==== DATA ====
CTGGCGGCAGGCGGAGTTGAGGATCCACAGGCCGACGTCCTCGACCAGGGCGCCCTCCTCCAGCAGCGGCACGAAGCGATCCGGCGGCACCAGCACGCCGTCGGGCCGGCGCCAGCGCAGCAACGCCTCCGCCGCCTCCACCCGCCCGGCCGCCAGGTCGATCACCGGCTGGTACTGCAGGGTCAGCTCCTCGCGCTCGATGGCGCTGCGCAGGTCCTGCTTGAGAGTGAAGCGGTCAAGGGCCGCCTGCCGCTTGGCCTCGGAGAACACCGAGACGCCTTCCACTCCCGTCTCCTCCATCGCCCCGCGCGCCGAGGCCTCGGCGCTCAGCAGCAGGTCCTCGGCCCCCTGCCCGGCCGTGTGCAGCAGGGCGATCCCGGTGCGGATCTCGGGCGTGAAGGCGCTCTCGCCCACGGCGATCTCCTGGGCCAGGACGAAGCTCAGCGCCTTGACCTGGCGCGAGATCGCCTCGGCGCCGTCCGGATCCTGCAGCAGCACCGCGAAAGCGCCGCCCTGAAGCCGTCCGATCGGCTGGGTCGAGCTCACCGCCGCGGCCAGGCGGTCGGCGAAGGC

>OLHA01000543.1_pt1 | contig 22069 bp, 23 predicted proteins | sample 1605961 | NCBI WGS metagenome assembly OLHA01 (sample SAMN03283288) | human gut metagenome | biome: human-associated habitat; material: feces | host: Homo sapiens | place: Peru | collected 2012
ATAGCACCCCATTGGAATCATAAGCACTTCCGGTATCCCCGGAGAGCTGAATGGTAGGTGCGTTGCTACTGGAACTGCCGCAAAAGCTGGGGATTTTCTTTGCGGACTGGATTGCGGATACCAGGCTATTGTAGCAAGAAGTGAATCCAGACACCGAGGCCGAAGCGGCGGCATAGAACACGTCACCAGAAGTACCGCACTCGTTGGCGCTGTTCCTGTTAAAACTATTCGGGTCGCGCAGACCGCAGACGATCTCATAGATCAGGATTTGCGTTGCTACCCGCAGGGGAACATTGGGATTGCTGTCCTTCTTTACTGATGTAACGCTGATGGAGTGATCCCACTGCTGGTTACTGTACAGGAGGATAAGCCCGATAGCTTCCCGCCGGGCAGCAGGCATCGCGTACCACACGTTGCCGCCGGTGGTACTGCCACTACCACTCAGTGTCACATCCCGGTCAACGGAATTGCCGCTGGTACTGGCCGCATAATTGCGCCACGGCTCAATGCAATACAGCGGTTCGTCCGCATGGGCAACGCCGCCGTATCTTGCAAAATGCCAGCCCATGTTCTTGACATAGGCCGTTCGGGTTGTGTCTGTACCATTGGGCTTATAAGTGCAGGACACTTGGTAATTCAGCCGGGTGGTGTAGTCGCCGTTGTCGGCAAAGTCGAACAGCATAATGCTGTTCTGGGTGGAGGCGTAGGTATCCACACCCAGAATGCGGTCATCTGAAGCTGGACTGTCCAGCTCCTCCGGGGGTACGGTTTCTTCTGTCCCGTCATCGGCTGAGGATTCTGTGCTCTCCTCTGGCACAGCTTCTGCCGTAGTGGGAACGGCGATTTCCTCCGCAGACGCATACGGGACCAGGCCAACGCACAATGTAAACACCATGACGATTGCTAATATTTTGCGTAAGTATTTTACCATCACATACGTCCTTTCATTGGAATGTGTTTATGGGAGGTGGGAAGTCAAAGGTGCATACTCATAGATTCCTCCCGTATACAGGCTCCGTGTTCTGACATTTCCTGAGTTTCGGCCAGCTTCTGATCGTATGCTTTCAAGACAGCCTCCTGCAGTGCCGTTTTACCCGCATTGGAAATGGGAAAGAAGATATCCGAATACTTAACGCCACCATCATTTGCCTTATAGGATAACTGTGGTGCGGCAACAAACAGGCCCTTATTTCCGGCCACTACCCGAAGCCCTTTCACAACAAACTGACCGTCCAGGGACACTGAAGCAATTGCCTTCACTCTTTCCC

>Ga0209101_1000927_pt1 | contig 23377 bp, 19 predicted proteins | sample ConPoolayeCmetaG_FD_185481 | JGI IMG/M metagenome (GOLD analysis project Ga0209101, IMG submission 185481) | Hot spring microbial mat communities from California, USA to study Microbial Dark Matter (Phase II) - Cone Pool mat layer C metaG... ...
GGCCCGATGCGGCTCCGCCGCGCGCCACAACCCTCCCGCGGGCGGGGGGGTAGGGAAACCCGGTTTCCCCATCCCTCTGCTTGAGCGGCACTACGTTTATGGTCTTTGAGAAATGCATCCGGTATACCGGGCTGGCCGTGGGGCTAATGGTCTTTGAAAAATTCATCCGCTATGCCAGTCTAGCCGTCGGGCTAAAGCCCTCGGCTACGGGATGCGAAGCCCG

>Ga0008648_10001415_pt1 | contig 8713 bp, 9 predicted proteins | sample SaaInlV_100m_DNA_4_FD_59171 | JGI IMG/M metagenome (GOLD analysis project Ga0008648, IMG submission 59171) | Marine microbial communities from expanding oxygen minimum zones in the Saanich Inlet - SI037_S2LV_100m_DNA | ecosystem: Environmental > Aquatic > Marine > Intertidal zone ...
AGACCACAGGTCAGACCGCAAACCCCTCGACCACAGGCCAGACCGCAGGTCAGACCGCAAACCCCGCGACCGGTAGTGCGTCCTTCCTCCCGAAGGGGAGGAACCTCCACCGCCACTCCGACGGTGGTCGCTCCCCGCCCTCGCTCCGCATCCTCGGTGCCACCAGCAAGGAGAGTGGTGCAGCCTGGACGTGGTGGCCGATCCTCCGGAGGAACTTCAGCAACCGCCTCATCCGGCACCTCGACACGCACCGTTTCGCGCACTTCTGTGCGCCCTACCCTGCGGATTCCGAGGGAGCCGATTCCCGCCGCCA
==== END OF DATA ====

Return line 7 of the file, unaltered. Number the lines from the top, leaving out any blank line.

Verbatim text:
AGACCACAGGTCAGACCGCAAACCCCTCGACCACAGGCCAGACCGCAGGTCAGACCGCAAACCCCGCGACCGGTAGTGCGTCCTTCCTCCCGAAGGGGAGGAACCTCCACCGCCACTCCGACGGTGGTCGCTCCCCGCCCTCGCTCCGCATCCTCGGTGCCACCAGCAAGGAGAGTGGTGCAGCCTGGACGTGGTGGCCGATCCTCCGGAGGAACTTCAGCAACCGCCTCATCCGGCACCTCGACACGCACCGTTTCGCGCACTTCTGTGCGCCCTACCCTGCGGATTCCGAGGGAGCCGATTCCCGCCGCCA